¶ 12. For the first time on appeal to this Court, the Ammons contend that Cordova's motion to enforce settlement was “in essence” a motion for summary judgment, which should not have been granted in light of the conflicting affidavits. Cordova agreed that the motion “t[ook] on the characteristics of a motion for summary judgment when affidavits and other evidence outside the pleadings are considered,” and argued that in the instant case, “the trial court correctly determined that there was no genuine issue of material fact and, therefore, granting of the dispositive motion was correct.”
STANDARD OF REVIEW
¶ 13. “The existence of a contract and its terms are questions of fact to be resolved by the fact-finder, whether a jury, or a judge in a bench-trial.” Anderson v. Kimbrough, 741 So.2d 1041, 1045(¶ 12) (Miss Ct.App.1999). The supreme court has held, “[A] circuit court judge sitting without a jury is accorded the same deference with regard to his findings as a chancellor,” and his findings are safe on appeal where they are supported by substantial, credible, and reasonable evidence. Wilson v. Greyhound Bus Lines, Inc., 830 So.2d 1151, 1155(¶ 9) (Miss.2002) (citing Illinois Cent. R.R. v. Travis, 808 So.2d 928, 931 (Miss.2002)) (overruled on other grounds). Questions concerning the construction of contracts, however, are questions of law that are reviewed de novo. G.B. “Boots” Smith Corp. v. Cobb, 860 So.2d 774, 777(¶ 6) (Miss.2003).
ISSUES AND ANALYSIS
I. WHETHER THE TRIAL COURT ERRED IN RULING ON THE DISPUTED ISSUE AS TO WHETHER THERE WAS A MEETING OF THE MINDS BETWEEN THE PARTIES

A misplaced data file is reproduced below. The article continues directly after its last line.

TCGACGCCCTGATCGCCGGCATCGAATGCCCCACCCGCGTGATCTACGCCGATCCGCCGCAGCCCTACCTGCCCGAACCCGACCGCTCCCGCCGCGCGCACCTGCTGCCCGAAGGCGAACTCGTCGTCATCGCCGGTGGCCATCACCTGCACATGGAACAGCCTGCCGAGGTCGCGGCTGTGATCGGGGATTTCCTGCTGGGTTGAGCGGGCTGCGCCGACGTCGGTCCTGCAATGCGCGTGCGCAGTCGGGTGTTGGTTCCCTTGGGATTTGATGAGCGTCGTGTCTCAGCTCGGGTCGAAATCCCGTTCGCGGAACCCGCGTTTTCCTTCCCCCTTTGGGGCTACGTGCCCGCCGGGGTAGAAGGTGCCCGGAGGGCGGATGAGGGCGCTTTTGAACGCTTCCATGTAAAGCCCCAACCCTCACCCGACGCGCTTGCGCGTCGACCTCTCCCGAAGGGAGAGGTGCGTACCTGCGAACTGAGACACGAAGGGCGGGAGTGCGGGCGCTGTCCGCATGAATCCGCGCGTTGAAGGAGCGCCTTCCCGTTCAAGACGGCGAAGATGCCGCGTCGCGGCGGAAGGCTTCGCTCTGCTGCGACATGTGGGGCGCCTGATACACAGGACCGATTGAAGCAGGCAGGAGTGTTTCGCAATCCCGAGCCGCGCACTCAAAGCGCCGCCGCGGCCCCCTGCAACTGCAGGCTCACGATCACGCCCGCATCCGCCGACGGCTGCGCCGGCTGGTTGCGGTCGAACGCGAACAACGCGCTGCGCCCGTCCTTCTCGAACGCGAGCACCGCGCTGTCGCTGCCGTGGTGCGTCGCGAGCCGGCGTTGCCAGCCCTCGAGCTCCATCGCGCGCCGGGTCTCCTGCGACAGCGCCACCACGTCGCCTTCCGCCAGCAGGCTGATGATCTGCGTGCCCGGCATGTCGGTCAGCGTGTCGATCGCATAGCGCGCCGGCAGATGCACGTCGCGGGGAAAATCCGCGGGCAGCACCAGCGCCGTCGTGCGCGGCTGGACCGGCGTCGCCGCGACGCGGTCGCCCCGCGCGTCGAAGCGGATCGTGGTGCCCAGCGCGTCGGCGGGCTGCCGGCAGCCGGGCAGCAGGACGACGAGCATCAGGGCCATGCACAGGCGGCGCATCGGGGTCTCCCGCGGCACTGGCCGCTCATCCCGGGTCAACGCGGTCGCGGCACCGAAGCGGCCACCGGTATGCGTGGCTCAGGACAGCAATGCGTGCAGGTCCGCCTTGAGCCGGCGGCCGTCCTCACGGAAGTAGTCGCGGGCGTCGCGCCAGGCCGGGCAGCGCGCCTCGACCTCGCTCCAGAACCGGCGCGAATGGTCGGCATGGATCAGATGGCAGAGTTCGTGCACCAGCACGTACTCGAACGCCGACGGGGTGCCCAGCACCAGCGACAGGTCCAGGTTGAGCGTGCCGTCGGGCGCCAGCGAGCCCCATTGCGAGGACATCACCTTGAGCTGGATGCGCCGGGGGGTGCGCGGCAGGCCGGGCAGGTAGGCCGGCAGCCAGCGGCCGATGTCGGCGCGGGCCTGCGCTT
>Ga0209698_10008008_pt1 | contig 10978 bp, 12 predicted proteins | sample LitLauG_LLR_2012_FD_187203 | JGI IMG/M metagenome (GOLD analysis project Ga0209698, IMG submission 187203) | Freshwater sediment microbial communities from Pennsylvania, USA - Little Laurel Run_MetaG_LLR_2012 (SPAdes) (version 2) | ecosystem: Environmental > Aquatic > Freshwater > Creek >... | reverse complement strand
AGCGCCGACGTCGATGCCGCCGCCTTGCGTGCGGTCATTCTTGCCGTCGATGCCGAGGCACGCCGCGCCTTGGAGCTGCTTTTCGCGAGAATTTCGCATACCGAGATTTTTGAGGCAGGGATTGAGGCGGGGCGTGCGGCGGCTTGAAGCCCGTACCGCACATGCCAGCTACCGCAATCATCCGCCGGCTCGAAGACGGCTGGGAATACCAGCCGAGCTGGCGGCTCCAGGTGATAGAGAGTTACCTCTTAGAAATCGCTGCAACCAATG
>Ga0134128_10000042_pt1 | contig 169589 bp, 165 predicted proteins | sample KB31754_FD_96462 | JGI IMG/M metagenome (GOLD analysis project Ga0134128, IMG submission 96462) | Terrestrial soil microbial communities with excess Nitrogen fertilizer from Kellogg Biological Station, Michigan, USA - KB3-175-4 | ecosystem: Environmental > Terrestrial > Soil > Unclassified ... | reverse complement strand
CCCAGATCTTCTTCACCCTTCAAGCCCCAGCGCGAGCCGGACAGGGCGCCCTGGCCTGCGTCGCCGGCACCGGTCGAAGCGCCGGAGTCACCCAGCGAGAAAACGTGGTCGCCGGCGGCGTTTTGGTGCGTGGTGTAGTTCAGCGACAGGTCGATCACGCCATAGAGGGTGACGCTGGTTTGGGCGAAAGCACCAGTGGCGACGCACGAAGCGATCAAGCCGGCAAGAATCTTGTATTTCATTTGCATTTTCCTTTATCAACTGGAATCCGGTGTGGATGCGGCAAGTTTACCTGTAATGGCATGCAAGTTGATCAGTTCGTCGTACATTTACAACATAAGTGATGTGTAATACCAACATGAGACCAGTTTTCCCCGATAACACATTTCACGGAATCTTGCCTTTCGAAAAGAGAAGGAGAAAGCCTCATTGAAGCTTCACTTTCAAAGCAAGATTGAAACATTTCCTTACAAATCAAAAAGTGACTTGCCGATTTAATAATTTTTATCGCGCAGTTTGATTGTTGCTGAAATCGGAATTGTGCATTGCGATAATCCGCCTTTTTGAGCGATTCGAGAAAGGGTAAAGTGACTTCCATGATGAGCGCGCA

¶ 14. We are presented with the surprisingly confusing issue of whether, or in what circumstances, a trial court judge may, on motion to enforce settlement agreement, rule on a disputed issue as to the existence of a settlement agreement. Many cases involving the existence of settlement agreements, especially whether a “meeting of the minds” has occurred, arise in chancery court where there is no question as to the identity of the finder of fact. See, e.g., Hastings v. Guillot, 825 So.2d 20 (Miss.2002). Certain other cases defer to the circuit judge as finder of fact on the issue of “meeting of the minds” without identifying the procedure by which the circuit judge became the finder of fact. See, e.g., Howard v. Totalfina E & P USA, Inc., 899 So.2d 882, 888-89 (¶ 17-18) (Miss.2005) (deferring to circuit judge as fact finder on issue of whether meeting of minds occurred in settlement agreement). In Gulfport Pilots Assoc., Inc. v. Kopszywa, 743 So.2d 1036, 1038(¶ 10) (Miss.Ct.App.1999), this Court affirmed the circuit judge's determination that a meeting of the minds had occurred, finding the evidence “ample ․ to conclude that a meeting of the minds did take place” and finding “it simply a waste of judicial resources to opine on the obvious.”
¶ 15. In the instant case, Cordova cited no procedural rule as authority for the motion to enforce settlement, and the Ammons never objected. Neither party ever questioned the propriety of the trial court's ruling on whether a meeting of the minds occurred between the parties. The question on appeal is whether we are to hold the trial judge in error for a procedural defect never brought to his attention by the parties below. We think not. In Mills v. Nichols, 467 So.2d 924, 931 (Miss.1985), the Mississippi Supreme Court held that “a trial court will not be put in error on appeal for a matter not presented to it for decision.” Likewise, “[i]t is a well stated principle that issues not presented at trial cannot be raised on appeal.” Bender v. North Meridian Mobile Home Park, 636 So.2d 385, 389 (Miss.1994). Further, procedural defects may be waived by a party's failure to object to the procedure employed. See, e.g., Koestler v. Mississippi College, 749 So.2d 1122, 1123-25 (¶ 1, 13) (Miss.Ct.App.1999).